I love to study how people make decisions about the things they buy and sell. It’s always fascinated me. Sometimes I go shopping not to buy, but to learn. I like to observe how people make purchasing (and selling) decisions.

I guess that’s why my two favorite shows on TV are Pawn Stars and the ever entertaining Shark Tank. I’ve seen every episode of both and always look forward to the new ones.

One thing I find interesting about Pawn Stars is how people justify selling their goods for less than they originally expected.

After the pawn shop gives the seller their final buy offer, the seller – almost like clockwork – stares at something for a second, then comes up with a story like… “Well, my wife would kill me if I brought this home without selling it, so…” or “Well, I’m really running low on space in the garage, so…” or “Well, I’ve had this at the top of my closet for 20 years, so…”

The pawn shop makes an offer, but the seller is the one who talks themselves into taking a low number. They justify the low price with the personal consequences of a non-sale. I guess it’s not all that different from justifying a buy, but there’s something fascinating about how people often need to give themselves a comforting non-monetary reason to give up something for less than they think it’s worth. Sometimes it’s “I need the money,” but more often than not it’s about this condition they’ll find themselves in if they don’t sell it.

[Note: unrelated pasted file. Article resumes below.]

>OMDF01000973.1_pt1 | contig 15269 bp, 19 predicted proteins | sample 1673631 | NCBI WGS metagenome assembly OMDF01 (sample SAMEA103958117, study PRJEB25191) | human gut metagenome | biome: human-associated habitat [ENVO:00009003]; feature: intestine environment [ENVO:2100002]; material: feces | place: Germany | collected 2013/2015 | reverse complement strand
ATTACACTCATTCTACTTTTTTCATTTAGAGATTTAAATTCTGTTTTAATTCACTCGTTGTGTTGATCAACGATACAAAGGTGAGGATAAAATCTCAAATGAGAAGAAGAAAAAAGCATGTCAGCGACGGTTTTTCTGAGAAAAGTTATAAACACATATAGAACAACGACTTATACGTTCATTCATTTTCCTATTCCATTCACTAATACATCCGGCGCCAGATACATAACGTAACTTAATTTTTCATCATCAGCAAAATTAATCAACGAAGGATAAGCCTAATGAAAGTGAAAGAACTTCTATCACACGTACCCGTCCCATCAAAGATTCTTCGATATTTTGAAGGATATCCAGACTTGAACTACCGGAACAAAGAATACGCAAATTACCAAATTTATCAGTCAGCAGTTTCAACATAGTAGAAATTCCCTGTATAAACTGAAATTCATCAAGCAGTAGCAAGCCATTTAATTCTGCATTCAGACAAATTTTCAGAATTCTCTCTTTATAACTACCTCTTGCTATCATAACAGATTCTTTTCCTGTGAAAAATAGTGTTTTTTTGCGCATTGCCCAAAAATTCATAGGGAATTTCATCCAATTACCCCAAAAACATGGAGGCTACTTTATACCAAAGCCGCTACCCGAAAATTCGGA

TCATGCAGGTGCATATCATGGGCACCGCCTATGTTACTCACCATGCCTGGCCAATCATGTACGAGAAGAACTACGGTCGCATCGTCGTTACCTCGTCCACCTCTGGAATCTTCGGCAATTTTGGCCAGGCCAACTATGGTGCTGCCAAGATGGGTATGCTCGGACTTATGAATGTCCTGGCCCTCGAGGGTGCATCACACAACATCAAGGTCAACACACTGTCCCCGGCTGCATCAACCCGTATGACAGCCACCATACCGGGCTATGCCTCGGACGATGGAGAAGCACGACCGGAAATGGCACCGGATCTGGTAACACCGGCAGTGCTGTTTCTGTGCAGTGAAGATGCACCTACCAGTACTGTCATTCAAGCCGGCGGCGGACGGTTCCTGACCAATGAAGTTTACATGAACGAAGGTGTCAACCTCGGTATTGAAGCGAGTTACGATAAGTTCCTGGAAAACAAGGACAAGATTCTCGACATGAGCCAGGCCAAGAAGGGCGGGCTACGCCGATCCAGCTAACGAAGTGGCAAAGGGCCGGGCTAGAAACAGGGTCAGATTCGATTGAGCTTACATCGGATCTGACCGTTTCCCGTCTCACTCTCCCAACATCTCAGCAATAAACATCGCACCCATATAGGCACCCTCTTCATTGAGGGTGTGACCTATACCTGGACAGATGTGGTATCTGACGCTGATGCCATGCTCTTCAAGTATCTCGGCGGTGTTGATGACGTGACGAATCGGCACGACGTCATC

I don’t have much else to say about it other than I find it interesting that so many different people from so many different walks of life with so many different items for sale almost always fall into the same pattern of thinking. That itself is worth thinking about.